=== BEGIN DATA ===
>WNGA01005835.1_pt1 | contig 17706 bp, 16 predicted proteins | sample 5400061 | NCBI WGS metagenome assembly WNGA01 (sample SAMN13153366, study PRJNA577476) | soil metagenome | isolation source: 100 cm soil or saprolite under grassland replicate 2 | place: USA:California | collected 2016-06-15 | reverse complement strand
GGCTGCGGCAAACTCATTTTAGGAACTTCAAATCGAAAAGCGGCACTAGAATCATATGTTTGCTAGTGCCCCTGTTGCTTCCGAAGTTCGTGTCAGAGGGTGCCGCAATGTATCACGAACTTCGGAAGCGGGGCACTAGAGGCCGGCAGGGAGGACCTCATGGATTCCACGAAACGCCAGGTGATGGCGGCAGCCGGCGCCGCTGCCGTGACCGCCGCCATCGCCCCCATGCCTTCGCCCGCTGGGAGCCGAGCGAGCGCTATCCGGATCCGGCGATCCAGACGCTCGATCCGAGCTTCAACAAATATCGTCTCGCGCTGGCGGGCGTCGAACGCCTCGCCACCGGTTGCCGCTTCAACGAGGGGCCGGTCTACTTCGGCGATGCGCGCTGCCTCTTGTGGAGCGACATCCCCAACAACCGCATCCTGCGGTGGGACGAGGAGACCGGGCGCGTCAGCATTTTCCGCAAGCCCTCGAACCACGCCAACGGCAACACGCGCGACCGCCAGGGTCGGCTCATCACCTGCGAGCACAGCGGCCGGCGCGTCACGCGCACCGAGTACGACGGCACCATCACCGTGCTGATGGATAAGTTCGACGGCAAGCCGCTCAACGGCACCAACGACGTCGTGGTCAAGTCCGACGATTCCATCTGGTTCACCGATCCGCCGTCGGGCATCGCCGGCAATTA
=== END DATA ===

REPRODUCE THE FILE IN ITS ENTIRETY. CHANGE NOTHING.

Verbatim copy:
>WNGA01005835.1_pt1 | contig 17706 bp, 16 predicted proteins | sample 5400061 | NCBI WGS metagenome assembly WNGA01 (sample SAMN13153366, study PRJNA577476) | soil metagenome | isolation source: 100 cm soil or saprolite under grassland replicate 2 | place: USA:California | collected 2016-06-15 | reverse complement strand
GGCTGCGGCAAACTCATTTTAGGAACTTCAAATCGAAAAGCGGCACTAGAATCATATGTTTGCTAGTGCCCCTGTTGCTTCCGAAGTTCGTGTCAGAGGGTGCCGCAATGTATCACGAACTTCGGAAGCGGGGCACTAGAGGCCGGCAGGGAGGACCTCATGGATTCCACGAAACGCCAGGTGATGGCGGCAGCCGGCGCCGCTGCCGTGACCGCCGCCATCGCCCCCATGCCTTCGCCCGCTGGGAGCCGAGCGAGCGCTATCCGGATCCGGCGATCCAGACGCTCGATCCGAGCTTCAACAAATATCGTCTCGCGCTGGCGGGCGTCGAACGCCTCGCCACCGGTTGCCGCTTCAACGAGGGGCCGGTCTACTTCGGCGATGCGCGCTGCCTCTTGTGGAGCGACATCCCCAACAACCGCATCCTGCGGTGGGACGAGGAGACCGGGCGCGTCAGCATTTTCCGCAAGCCCTCGAACCACGCCAACGGCAACACGCGCGACCGCCAGGGTCGGCTCATCACCTGCGAGCACAGCGGCCGGCGCGTCACGCGCACCGAGTACGACGGCACCATCACCGTGCTGATGGATAAGTTCGACGGCAAGCCGCTCAACGGCACCAACGACGTCGTGGTCAAGTCCGACGATTCCATCTGGTTCACCGATCCGCCGTCGGGCATCGCCGGCAATTA